Silver Spring-based Arts on the Block will celebrate 20 years of training and encouraging young people, primarily teenagers, in creating public art. The specialized programs help students hone their creative skills and learn how to navigate the business side of art.
Festivities will be held from 5 to 8 p.m. Saturday in Arts on the Block’s studio at the Brigadier General Charles E. McGee Library, 900 Wayne Ave. in Silver Spring. Tickets range from $35 to $90.
AOB Chairman Christopher Barclay of Silver Spring said the celebration marks a major milestone for the organization.
“It’s a really unique program,” Barclay said. “We create beautiful art.”
The event includes activities such as creating mosaic picture frames, making prints, and writing down thoughts at an art therapy station. It will also feature speakers, with local and state officials expected as well as artists and alumni.
Arts on the Block offers young artists the opportunity to work on commissions, learn the business of art and improve across a range of life skills that can help them move forward in the future, said founder Jan Goldstein.
Apprentices can be paid to develop work through the arts, an eye-opening practice for young artists, Goldstein said. Students generally work on projects such as murals and mosaics.
“Not only are we teaching the art of mosaic building, but working with clients,” Goldstein said. “The most unique thing is to have those client experiences and to be able to say `I was part of making this mosaic that is now out in the world for the public to see every day. I worked on that.’ That’s an amazing experience.”
Rose Jaffe, a mural painter and art teacher, who was an AOB student in its early years, said she valued not only the artistic training, but the job training the program offered, such as interviewing and resume writing.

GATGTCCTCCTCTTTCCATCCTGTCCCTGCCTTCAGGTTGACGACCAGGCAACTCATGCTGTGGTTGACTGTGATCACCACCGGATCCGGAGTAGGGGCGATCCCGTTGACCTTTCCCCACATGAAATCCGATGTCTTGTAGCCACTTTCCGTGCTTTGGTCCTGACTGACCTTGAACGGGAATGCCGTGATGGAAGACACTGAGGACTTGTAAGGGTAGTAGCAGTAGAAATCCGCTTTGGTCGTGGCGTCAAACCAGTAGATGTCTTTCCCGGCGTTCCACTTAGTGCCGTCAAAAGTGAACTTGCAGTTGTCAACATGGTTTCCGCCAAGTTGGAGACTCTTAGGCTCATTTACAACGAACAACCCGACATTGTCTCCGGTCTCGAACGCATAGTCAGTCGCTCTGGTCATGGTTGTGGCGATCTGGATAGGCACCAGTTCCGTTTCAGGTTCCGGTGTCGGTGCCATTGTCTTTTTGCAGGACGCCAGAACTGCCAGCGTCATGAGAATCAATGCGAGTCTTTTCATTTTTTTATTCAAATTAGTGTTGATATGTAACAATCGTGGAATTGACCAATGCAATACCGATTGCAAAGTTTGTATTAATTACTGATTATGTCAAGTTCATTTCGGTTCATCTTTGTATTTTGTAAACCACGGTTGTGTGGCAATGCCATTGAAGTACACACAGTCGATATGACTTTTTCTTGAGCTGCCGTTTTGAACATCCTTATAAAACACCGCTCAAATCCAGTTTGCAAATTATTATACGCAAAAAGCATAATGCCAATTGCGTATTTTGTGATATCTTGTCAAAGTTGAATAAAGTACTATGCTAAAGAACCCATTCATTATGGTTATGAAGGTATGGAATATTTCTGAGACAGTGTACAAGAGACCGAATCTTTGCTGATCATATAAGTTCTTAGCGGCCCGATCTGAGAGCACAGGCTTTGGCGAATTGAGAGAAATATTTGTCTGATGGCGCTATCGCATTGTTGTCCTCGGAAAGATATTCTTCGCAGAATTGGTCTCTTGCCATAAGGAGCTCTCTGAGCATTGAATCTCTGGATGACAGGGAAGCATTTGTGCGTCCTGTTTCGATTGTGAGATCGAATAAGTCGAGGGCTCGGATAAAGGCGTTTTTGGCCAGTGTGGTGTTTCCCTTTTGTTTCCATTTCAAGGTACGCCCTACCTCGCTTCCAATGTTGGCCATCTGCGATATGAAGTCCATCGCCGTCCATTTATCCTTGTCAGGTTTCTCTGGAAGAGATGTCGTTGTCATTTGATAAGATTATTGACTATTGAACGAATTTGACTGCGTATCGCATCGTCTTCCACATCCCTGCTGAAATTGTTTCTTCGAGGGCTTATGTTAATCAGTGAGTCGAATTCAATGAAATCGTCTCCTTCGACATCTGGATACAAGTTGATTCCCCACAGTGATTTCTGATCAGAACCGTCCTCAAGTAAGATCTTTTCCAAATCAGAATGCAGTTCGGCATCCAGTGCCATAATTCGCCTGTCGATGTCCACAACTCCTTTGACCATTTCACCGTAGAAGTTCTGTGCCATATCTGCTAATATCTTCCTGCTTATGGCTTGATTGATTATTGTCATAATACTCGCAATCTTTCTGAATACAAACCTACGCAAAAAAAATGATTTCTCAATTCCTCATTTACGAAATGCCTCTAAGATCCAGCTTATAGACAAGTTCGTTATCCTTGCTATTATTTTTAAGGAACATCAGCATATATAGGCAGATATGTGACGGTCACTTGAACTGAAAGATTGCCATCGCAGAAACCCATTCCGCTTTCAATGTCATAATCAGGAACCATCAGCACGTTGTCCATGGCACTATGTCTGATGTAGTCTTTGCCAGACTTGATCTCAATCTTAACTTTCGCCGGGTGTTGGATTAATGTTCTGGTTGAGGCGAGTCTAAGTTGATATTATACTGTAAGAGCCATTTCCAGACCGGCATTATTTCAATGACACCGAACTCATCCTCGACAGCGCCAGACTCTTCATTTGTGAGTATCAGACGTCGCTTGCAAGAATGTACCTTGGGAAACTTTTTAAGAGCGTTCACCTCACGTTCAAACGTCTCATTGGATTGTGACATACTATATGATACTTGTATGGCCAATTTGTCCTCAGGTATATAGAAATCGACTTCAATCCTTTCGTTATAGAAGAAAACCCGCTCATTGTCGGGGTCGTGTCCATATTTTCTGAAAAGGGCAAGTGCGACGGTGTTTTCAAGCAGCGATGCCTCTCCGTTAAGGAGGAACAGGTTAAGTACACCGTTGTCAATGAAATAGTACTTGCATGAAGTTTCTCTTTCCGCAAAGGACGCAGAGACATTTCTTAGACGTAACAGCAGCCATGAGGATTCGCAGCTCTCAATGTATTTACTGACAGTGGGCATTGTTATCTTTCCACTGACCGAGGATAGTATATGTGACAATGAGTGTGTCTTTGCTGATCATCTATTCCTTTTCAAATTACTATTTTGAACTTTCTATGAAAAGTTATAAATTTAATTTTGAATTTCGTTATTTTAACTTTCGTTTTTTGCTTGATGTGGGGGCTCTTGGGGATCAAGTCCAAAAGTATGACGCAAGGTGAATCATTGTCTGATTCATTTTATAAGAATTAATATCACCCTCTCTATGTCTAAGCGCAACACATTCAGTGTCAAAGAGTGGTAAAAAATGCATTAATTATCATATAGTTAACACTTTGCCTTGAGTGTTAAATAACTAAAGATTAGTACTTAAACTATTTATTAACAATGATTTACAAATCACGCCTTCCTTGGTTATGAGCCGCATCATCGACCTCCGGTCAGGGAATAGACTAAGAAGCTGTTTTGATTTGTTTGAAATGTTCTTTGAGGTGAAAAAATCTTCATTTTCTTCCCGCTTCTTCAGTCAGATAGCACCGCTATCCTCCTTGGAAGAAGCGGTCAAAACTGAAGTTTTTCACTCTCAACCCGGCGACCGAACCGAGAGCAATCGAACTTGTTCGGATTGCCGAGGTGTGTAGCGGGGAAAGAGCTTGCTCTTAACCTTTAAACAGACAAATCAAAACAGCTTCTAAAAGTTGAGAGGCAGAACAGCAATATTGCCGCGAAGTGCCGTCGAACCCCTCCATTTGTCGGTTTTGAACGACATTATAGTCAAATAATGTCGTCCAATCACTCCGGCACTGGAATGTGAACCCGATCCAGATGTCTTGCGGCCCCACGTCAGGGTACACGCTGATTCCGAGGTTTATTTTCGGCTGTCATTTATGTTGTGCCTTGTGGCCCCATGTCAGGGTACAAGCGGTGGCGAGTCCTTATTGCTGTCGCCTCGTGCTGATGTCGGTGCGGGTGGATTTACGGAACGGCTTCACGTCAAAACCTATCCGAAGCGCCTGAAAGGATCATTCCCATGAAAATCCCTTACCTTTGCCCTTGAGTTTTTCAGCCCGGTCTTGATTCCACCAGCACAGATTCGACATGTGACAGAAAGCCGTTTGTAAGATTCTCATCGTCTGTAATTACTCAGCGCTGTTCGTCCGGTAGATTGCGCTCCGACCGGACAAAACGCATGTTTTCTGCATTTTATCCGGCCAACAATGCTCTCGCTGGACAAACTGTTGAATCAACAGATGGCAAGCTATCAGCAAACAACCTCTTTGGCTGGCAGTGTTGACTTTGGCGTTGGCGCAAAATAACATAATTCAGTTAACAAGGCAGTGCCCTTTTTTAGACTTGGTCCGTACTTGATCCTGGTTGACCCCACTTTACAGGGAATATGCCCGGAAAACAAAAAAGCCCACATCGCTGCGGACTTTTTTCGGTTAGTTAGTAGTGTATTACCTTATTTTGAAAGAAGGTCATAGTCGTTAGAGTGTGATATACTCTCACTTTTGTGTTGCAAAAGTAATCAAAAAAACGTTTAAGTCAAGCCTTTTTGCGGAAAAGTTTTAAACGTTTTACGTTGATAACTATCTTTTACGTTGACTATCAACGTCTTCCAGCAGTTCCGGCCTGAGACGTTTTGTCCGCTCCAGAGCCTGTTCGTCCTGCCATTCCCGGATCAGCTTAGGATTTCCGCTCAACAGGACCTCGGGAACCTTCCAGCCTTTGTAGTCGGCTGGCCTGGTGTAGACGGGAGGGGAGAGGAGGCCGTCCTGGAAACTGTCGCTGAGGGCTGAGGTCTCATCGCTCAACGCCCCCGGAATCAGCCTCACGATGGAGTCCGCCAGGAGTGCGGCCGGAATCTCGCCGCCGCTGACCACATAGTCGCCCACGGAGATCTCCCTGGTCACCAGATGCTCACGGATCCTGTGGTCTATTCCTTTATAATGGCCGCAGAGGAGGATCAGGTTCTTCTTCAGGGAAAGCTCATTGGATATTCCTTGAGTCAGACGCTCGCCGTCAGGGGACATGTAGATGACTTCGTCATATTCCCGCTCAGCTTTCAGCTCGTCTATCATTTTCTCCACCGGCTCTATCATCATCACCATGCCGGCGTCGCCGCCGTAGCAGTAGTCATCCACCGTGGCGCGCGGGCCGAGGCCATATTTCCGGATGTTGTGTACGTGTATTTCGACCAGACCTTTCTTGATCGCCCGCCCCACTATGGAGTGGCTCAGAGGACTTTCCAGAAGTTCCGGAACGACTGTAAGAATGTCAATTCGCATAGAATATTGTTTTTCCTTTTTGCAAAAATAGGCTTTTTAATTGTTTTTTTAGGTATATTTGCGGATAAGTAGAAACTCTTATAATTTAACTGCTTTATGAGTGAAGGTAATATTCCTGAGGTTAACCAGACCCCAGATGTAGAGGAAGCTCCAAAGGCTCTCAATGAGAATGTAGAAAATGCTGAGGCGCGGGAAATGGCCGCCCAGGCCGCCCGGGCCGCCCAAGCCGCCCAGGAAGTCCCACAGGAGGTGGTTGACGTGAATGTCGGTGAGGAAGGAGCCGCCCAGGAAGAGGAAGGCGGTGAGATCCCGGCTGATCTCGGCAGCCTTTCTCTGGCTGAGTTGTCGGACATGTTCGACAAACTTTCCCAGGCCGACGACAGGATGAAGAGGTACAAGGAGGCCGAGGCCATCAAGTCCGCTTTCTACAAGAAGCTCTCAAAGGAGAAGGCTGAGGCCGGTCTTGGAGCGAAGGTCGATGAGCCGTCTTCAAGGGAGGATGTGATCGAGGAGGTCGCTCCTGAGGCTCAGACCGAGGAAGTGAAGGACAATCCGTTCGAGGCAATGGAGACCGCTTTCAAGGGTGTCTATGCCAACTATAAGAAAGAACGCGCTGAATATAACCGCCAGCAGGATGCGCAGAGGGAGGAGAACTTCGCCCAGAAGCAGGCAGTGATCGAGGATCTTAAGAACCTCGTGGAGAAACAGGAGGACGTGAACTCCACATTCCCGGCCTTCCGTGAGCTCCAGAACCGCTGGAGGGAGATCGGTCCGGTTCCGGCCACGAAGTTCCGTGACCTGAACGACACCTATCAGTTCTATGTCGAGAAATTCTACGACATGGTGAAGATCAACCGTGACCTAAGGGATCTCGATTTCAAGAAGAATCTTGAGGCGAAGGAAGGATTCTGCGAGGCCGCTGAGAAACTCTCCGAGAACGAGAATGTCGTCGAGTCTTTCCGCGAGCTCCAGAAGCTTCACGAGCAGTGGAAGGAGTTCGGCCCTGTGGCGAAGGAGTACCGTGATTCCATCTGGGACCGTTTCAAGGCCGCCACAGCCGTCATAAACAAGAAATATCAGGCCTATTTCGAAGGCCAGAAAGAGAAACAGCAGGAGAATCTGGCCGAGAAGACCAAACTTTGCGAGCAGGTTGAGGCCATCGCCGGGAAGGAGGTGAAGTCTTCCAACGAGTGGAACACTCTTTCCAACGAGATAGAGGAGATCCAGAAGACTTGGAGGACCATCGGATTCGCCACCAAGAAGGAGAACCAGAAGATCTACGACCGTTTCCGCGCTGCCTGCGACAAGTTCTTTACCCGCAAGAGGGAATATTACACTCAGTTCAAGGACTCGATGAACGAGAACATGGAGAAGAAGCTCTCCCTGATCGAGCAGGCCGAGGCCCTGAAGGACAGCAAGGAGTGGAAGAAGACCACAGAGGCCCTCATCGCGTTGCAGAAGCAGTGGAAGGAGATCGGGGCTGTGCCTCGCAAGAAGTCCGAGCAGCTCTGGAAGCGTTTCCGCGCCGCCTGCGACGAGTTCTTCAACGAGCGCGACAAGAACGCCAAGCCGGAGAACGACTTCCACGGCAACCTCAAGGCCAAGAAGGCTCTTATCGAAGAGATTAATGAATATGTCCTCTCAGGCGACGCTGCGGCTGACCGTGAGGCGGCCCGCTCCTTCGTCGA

“There was the making of the art, the conceiving art and the production of it” in collaboration with other young people, Jaffe said. “And I really loved that Art on the Block had a job training element for me, as a high-schooler. I really wasn’t getting that from any other program.”
Jaffe now works out of her own studio.
Goldstein said the program has its roots in a need for young people to not only make art, but also make their way in the world. She founded the program in 2003 based on a similar program in Chicago.
“We needed something like that in Montgomery County,” she said. “Young people needed the opportunity to work with real working artists, gain confidence in their own creative abilities, learn transferable skills and problem solving. There seemed like a crying need.”
Barclay said in the past 20 years, AOB has worked with more than 1,000 young people, with studios in Kensington, Wheaton and Silver Spring. The group is funded by commissions, grants and donations.
AOB apprentices join what are known as studio crews, led by master teaching artists and supported by a team of management professionals. The group also provides art programs for children in kindergarten through eighth grade.
Youth in the project have created murals and mosaics throughout the county, including public and private commissions, said Barclay.
In Silver Spring, work by teens can be seen on the walls of United Therapeutics and mosaics on benches along Ellsworth Place. Young artists also have designed mosaics on the Wheaton Clock Tower.
Among other projects, Art on the Block has also made it possible for apprentices to create art in Germantown’s Black Hill Community.
More murals and mosaics can be seen at the Cabin John Village Chase Bank branch in Potomac and the Diamond Farm Skate Park in Gaithersburg.
Peter Tabri, a master mosaic craftsman who has been undertaking the physical art of installing mosaic designs for AOB for more than a decade, said students work closely with clients to determine the designs that will be installed.
Young artists may design more images than a client needs and then [clients] “pick and choose,” he said. “They are the ones to see which ones they like.”
And designs by young artists benefit the communities where they are created, Tabri said.
“Their images tell stories.”’